Teaching engineering students about social sustainability

Teaching engineering students about social sustainability

By Brett Tempest, UNC Charlotte Civil and Environmental Engineering

An emerging field of study for engineers illuminates specialized methods for design and construction in developing areas.  Engineers functioning as development workers respond to public health, infrastructure, energy, safety and shelter issues just as their counterparts in industrialized and developed areas.  However, the work of the development engineer responds to an additional set of project demands related to risk, resource availability, appropriateness of technology, access and equity.  Infrastructure projects can positively or negatively impact social capital in the region where the project is deployed.  The potential of a project to either damage or strengthen social capital highlights a need for specialized education and training for students who choose to engage in development work during their careers so that they understand the notion of social sustainability.


After having their design approved by community leaders, students, the village president and the mayor of the local municipality complete a memorandum of understanding that outlines each party’s responsibilities to the project

Educating civil engineering students to respond to environmental sustainability issues builds upon a foundational knowledge of chemistry, biology and environmental engineering that is native to the curriculum of accredited civil engineering programs.  Teaching students to respond to social sustainability issues through design or project deployment is significantly more difficult because the contextual basis for social sustainability is missing from their education.  The UNC Charlotte Department of Civil and Environmental Engineering offers a multidisciplinary course in development work that features a field component that unfolds in the Andes region of Peru.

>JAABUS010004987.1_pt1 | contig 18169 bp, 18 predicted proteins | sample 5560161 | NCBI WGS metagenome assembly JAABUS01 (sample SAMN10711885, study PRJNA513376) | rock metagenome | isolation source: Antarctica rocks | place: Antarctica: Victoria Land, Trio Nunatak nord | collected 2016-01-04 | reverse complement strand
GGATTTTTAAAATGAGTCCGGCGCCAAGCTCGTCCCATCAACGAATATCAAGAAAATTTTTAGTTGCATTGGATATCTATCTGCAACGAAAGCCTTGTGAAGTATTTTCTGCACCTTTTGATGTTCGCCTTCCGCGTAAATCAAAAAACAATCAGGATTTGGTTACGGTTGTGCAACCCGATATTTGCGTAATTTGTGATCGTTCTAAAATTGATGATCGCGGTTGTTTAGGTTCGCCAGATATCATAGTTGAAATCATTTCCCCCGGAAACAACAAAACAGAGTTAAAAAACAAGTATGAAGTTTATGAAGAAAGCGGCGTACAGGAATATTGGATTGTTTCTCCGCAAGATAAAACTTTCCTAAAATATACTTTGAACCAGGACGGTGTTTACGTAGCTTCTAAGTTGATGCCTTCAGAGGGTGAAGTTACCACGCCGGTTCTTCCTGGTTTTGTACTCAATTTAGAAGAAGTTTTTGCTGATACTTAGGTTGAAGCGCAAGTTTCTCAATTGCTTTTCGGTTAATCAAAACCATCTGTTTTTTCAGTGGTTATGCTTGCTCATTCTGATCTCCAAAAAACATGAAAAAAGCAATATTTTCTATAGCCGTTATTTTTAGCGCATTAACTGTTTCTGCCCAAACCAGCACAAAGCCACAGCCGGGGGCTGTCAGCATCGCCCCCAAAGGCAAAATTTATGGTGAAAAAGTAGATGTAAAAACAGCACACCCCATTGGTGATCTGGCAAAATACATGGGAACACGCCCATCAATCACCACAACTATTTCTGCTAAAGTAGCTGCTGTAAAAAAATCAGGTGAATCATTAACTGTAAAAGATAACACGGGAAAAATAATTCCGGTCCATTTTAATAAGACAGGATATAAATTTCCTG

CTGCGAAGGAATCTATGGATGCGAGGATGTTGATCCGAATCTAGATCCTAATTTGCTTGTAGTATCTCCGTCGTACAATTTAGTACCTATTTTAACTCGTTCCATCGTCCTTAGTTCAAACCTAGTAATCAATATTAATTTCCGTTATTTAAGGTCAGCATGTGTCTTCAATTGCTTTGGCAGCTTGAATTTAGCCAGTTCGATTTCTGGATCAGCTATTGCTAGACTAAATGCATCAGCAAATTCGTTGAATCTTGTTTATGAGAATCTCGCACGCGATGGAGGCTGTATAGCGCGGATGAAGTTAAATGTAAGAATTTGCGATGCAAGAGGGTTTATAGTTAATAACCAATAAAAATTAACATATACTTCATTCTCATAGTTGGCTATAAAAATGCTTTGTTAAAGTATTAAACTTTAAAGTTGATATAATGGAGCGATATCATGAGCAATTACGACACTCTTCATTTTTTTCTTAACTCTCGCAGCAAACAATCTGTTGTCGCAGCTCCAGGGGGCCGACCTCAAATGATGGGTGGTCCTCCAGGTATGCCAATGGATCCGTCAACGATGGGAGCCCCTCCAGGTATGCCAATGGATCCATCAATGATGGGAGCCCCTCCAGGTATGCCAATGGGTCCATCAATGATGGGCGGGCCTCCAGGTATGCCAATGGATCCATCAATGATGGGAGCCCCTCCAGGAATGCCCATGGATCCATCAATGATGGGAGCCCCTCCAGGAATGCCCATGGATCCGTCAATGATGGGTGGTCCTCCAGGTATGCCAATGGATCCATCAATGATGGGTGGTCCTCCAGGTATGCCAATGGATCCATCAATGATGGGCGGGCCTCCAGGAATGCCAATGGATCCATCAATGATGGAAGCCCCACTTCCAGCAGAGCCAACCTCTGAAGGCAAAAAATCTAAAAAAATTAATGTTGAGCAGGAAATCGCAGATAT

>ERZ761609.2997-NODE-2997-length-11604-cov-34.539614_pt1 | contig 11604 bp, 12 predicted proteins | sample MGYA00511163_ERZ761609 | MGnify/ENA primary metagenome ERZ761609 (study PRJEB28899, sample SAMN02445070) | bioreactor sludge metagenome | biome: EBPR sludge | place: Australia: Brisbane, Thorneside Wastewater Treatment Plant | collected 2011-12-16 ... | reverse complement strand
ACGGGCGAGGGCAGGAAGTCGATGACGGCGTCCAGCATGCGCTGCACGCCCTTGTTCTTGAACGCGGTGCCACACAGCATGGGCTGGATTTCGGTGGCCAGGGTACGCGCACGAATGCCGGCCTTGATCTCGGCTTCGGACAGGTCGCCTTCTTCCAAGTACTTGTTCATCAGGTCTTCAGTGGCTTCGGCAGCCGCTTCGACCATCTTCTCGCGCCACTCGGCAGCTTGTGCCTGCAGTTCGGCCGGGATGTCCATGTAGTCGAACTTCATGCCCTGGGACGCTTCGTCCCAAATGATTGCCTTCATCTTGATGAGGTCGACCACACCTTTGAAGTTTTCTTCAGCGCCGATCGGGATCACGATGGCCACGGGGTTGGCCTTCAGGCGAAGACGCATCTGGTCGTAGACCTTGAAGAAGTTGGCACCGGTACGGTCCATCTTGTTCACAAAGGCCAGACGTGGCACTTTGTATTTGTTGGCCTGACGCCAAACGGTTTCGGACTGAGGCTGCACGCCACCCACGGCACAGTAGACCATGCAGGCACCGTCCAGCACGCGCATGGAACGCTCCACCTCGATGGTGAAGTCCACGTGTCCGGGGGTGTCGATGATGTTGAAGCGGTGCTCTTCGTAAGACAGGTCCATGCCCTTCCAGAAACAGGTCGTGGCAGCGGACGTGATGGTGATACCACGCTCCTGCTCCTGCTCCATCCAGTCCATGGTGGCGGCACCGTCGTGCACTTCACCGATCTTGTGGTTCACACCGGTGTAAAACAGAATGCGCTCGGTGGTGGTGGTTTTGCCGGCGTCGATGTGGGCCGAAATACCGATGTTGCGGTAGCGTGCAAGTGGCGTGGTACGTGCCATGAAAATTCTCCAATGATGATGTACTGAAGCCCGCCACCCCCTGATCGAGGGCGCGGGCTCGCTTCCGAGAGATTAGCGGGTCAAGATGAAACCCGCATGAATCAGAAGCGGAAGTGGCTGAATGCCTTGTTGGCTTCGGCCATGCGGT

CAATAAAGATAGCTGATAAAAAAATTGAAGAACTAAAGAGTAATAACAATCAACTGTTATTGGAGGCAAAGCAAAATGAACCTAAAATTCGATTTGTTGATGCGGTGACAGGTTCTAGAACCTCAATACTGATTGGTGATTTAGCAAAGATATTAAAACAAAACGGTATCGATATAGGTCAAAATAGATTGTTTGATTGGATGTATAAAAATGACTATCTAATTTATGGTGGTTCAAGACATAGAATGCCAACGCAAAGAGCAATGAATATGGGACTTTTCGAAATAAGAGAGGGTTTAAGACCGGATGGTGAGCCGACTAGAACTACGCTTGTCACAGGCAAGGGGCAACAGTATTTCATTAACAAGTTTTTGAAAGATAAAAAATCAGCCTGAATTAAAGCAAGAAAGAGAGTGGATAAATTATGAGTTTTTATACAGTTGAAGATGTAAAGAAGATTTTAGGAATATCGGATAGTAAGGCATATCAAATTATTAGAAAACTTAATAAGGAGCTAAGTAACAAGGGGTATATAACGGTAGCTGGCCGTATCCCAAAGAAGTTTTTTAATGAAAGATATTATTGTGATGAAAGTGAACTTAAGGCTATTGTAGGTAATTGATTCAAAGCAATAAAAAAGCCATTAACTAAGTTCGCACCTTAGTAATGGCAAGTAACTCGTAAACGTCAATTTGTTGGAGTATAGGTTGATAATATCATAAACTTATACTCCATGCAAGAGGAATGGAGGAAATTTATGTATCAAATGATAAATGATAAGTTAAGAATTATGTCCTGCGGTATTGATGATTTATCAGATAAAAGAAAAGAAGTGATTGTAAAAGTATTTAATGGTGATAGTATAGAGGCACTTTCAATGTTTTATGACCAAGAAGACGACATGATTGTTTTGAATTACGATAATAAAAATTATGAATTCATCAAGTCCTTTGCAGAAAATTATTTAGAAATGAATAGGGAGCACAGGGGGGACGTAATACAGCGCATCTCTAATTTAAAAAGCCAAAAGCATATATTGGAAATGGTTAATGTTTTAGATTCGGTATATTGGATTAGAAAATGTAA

The course is facilitated by two Civil and Environmental Engineering faculty and features seminars delivered by experts in allied fields.  The seminars cover topics in the thematic areas 1) participants, objectives and mechanisms of development, 2) design of appropriate technology for development 3) needs assessment and project planning 4) implementation and 5) ethics.  When students arrive at their field project in a community called Paru Paru, they begin by working with community leaders to plan the project.

During the three years that UNCC students have visited Paru Paru, the projects have consisted of improving a network of pedestrian and vehicular bridges that enable transportation up and down a mountain.  The village of Paru Paru is located at the end of a gravel and dirt road that is roughly 8 km long.  The road is used on a regular basis to travel to and from the nearby city of Pisaq.  In Pisaq the villagers can sell or trade their potatoes for other needed items and goods.  The road is also used to transport construction materials to Paru Paru.

While the students are adept at responding to the technical challenges of constructing bridges, the task forces them learn to how to respond to the social and community aspects.  An understanding of this comes from interactions with community leaders during which end-user feedback about design features is collected and incorporated.  These concerns often surround issues of consensus, equity for all community members, safety, and aesthetics. Students learn about the system of faena, through which workers are assigned to the project by the village leadership as part of their annual responsibilities to the community.  Technology transfer is another important issue that students consider. The project enables students to share their knowledge of concrete technology with local project participants.  However, the students also learn to accept, incorporate and celebrate local expertise.

By completing the project, students become aware of how a project as seemingly innocuous as a pedestrian bridge can have significant social impacts to the community. Their sensitivity to social sustainability is increased by this awareness.

Image above: Students with their first bridge, completed in 2012. All photos courtesy of Brett Tempest